Human biomarkers are indicative of the body’s relative state prior to the onset of disease, and sometimes before symptoms present. While blood biomarker detection has achieved considerable success in laboratory settings, its clinical application is lagging and commercial point-of-care devices are rare. A physician’s ability to detect biomarkers such as microRNA-17, a potential epigenetic indicator of preeclampsia in pregnant woman, could enable early diagnosis and preventive intervention as early as the 1st trimester. One detection approach employing DNA-functionalized nanoparticles to detect microRNA-17, in conjunction with surface-enhanced Raman spectroscopy (SERS), has shown promise but is hindered, in part, by the use of large and expensive benchtop Raman microscopes. However, recent strides have been made in developing portable Raman systems for field applications. Characteristics of the SERS assay responsible for strengthening the assay’s plasmonic response were explored, whilst comparing the results from both benchtop and portable Raman systems. The Raman spectra and intensity of three different types of photoactive molecules were compared as potential Raman reporter molecules: chromophores, fluorophores, and highly polarizable small molecules. Furthermore, the plasmonic characteristics governing the formation of SERS colloidal nanoparticle assemblies in response to DNA/miRNA hybridization were investigated. There were significant variations in the SERS enhancement in response to microRNA-17 using our assay depending on the excitation lasers at wavelengths of 532 nm and 785 nm, depending on which of the three different Raman systems were used (benchtop, portable, and handheld), and depending on which of the three different Raman reporters (chromophore, fluorophore, or Raman active molecule) were used. Analysis of data obtained did indicate that signal enhancement was better for the chromophore (MGITC) and Raman active molecule (DTNB) than it was for the fluorophore (TRITC) and that, although it is possible to obtain enhancements when using excitation lasers that do not directly coincide with the optical properties of the Raman reporter molecule, clearly the enhancements are more significant when it reaches to the characteristic wavelengths of those molecules.
The controlled assembly of plasmonic nanoparticles by a molecular binding event has emerged as a simple yet sensitive methodology for protein detection. Metallic nanoparticles (NPs) coated with functionalized aptamers can be utilized as biosensors by monitoring changes in particle optical properties, such as the LSPR shift and enhancement of the SERS spectra, in the presence of a target protein. Herein we test this method using two modified aptamers selected for the protein biomarker interleukin 6, an indicator of the dengue fever virus and other diseases including certain types of cancers, diabetes, and even arthritis. IL6 works by inducing an immunological response within the body that can be either anti-inflammatory or pro-inflammatory. The results show that the average hydrodynamic diameter of the NPs as measured by Dynamic Light Scattering was ~42 nm. After conjugation of the aptamers, the peak absorbance of the AgNPs shifted from 404 to 408 nm indicating a surface modification of the NPs due to the presence of the aptamer. Lastly, preliminary results were obtained showing an increase in SERS intensity occurs when the IL-6 protein was introduced to the conjugate solution but the assay will still need to be optimized in order for it to be able to monitor varying concentration changes within and across the desired range.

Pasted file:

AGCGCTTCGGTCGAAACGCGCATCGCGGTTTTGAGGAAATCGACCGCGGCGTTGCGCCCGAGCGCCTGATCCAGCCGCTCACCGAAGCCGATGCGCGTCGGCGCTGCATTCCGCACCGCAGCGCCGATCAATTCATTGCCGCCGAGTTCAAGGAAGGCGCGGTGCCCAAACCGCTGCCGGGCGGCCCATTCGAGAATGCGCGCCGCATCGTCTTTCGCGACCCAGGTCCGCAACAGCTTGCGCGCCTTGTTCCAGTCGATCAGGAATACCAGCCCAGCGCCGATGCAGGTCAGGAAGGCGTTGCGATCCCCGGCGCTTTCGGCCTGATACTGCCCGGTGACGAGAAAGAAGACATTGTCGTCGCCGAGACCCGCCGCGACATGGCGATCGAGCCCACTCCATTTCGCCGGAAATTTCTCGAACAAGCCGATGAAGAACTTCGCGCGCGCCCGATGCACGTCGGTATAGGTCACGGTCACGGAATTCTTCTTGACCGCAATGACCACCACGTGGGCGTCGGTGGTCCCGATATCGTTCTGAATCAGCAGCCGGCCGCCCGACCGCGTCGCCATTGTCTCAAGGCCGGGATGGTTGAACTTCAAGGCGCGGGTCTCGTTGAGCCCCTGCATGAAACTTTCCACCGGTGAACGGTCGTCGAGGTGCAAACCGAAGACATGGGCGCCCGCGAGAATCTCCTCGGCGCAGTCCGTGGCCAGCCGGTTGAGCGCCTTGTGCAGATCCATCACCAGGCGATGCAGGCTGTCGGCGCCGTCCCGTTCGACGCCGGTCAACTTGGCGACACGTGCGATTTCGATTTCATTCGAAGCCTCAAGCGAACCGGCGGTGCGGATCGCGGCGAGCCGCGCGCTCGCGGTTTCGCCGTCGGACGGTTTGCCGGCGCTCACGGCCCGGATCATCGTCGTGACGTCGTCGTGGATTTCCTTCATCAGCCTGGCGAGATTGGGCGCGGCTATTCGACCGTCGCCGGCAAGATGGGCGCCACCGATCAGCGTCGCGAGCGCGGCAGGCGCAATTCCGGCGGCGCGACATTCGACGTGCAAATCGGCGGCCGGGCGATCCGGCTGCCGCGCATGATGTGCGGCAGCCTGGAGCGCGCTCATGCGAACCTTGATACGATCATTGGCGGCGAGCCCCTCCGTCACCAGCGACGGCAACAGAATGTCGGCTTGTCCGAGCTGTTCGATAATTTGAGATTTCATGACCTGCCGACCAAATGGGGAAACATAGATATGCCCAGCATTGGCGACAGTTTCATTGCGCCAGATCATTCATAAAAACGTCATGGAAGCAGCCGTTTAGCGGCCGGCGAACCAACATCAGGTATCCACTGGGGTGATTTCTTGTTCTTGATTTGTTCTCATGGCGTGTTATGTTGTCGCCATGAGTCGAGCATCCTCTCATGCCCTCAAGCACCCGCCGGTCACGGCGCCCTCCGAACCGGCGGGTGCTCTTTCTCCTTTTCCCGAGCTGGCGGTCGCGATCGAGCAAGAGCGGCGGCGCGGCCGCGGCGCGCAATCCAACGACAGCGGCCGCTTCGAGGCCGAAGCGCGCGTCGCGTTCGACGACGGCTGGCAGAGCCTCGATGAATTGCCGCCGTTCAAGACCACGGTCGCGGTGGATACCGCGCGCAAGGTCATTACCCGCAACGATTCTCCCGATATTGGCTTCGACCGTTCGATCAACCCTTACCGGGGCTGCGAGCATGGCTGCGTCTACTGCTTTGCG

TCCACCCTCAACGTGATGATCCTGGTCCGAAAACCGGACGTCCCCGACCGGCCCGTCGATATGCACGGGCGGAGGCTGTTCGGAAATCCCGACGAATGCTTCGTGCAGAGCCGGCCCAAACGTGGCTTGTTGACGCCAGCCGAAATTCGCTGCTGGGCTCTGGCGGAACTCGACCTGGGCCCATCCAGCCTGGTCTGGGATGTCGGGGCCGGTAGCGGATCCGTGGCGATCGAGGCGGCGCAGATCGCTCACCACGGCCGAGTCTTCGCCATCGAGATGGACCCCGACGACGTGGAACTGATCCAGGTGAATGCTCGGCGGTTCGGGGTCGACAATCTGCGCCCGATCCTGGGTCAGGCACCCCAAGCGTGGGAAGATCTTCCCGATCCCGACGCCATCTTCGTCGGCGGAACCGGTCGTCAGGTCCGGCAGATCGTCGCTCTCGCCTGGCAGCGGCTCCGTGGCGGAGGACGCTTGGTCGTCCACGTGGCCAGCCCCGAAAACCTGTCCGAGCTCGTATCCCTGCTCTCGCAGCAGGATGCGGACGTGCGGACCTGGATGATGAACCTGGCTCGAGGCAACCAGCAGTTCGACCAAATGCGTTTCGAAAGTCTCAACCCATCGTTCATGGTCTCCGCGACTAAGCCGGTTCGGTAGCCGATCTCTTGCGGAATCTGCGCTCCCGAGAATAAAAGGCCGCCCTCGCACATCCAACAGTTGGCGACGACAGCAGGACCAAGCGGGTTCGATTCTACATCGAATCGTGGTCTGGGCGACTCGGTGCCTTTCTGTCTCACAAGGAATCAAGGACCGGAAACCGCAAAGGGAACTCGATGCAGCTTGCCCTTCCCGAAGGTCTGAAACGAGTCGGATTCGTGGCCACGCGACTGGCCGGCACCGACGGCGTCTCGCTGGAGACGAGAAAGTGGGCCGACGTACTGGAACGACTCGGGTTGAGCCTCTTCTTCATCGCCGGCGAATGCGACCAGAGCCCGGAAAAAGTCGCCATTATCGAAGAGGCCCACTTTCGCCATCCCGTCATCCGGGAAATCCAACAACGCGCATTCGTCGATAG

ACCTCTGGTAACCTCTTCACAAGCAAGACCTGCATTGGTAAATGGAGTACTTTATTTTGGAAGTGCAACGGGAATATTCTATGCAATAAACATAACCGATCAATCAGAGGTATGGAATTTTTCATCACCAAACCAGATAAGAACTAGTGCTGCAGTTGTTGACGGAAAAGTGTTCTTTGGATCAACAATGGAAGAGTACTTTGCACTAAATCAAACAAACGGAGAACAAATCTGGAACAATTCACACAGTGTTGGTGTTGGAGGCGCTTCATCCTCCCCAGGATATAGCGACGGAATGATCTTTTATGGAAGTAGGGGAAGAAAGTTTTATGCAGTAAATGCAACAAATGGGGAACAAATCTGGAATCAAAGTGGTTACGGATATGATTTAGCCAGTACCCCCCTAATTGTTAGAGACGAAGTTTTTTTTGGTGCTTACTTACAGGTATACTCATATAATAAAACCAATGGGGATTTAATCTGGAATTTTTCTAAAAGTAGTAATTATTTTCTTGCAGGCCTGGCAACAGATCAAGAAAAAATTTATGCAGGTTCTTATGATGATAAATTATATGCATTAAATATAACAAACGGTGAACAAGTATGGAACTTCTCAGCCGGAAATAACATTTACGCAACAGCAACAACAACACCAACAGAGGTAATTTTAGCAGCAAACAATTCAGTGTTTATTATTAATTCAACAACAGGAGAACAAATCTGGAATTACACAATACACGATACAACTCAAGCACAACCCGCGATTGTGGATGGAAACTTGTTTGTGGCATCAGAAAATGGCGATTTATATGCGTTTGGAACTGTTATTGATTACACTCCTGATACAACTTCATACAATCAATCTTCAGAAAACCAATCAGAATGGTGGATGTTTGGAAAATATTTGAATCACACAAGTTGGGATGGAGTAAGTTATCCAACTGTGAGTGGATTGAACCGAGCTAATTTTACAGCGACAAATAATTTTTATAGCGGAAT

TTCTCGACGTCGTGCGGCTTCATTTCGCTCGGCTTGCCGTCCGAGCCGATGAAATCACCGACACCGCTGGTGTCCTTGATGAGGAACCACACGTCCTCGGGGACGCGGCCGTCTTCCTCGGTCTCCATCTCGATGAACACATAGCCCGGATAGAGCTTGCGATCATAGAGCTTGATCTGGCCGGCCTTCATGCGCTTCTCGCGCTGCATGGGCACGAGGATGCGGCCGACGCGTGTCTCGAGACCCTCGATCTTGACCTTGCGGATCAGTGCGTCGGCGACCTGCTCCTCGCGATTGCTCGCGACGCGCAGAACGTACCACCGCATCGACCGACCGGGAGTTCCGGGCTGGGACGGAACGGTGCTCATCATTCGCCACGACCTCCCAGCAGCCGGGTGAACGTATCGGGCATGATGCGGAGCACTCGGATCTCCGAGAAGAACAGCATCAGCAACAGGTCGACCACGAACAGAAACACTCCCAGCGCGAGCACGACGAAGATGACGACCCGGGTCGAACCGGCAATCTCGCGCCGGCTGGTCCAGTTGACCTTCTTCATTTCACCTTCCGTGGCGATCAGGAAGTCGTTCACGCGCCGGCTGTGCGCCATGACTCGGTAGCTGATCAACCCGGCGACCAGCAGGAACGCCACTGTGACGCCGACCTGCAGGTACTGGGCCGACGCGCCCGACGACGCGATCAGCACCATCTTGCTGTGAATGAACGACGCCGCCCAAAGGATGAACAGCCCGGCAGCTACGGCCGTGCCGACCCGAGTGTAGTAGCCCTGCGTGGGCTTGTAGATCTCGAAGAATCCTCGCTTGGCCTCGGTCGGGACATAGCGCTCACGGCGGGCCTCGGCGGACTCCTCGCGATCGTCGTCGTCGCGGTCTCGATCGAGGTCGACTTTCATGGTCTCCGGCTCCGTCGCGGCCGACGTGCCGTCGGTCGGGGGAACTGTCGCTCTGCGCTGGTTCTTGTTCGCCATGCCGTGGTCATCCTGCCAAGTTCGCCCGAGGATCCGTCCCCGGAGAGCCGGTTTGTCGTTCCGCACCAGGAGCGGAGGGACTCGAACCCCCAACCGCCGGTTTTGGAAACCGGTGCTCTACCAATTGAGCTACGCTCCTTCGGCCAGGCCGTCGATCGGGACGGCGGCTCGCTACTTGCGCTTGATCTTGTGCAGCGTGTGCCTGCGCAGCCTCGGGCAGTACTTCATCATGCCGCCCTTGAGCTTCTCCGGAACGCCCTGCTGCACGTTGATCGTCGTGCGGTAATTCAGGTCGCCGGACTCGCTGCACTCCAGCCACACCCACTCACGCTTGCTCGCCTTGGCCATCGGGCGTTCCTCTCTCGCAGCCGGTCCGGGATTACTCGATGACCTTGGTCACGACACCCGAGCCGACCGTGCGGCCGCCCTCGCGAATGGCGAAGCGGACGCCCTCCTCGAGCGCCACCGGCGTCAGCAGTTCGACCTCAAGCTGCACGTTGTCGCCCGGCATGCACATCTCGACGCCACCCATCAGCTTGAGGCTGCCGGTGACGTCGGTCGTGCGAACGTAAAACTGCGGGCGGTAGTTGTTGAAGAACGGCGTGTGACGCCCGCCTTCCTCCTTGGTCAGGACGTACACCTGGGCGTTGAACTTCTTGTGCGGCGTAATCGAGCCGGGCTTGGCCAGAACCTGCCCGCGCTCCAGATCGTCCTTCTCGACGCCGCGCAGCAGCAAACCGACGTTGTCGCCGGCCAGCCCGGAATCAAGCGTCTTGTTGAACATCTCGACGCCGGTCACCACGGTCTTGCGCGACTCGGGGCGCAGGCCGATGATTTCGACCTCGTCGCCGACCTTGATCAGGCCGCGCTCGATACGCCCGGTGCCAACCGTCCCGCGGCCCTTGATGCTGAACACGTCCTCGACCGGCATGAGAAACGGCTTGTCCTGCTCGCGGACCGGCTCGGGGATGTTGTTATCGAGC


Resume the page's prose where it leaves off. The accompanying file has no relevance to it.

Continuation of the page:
Competitive binding assays comprised of the protein Concanavalin A (ConA) have shown potential for use in continuous glucose monitoring devices. However, its time-dependent, thermal instability can impact the lifetime of these ConA based assays. In an attempt to design sensors with longer in vivo lifetimes, different groups have immobilized the protein to various surfaces. For example, Ballerstadt et al. have shown that immobilizing ConA onto the interior of a micro-dialysis membrane and allowing dextran to be freely suspended within solution allowed for successful in vivo glucose sensing up to 16 days. This work explores the glucose response of an assay comprised of modified ConA and a single fluorescently labeled competing ligand in free solution to increase the in vivo sensing lifetime without immobilization,. The behavior of this assay in the presence of varying glucose concentrations is monitored via fluorescence anisotropy over a 30 day period.
The ability of people with diabetes to both monitor and regulate blood sugar levels is limited by the conventional “finger-prick” test that provides intermittent, single point measurements. Toward the development of a continuous glucose monitoring (CGM) system, the lectin, Concanavalin A (ConA), has been utilized as a component in a Förster resonance energy transfer (FRET), competitive glucose binding assay. Recently, to avoid reversibility problems associated with ConA aggregation, a suitable competing ligand labeled with 8-aminopyrene-1,3,6-trisulfonic acid trisodium salt (APTS) has been engineered. However, its ability to function as part of a glucose sensing assay is compromised due to the negative charge (at physiological pH) of native ConA that gives rise to non-specific binding with other ConA groups as well as with electrostatically charged assay-delivery carriers. To minimize these undesirable interactions, we have conjugated ConA with monomethoxy-poly(ethylene glycol) (mPEG) (i.e. “PEGylation”). In this preliminary research, fluorescently-labeled ConA was successfully PEGylated with mPEG-Nhydroxylsuccinimide( succinimidyl carbonate) (mPEG-NHS(SC)). The FRET response of APTS-labeled competing ligand (donor) conveyed an increase in the fluorescence intensity with increasing glucose concentrations.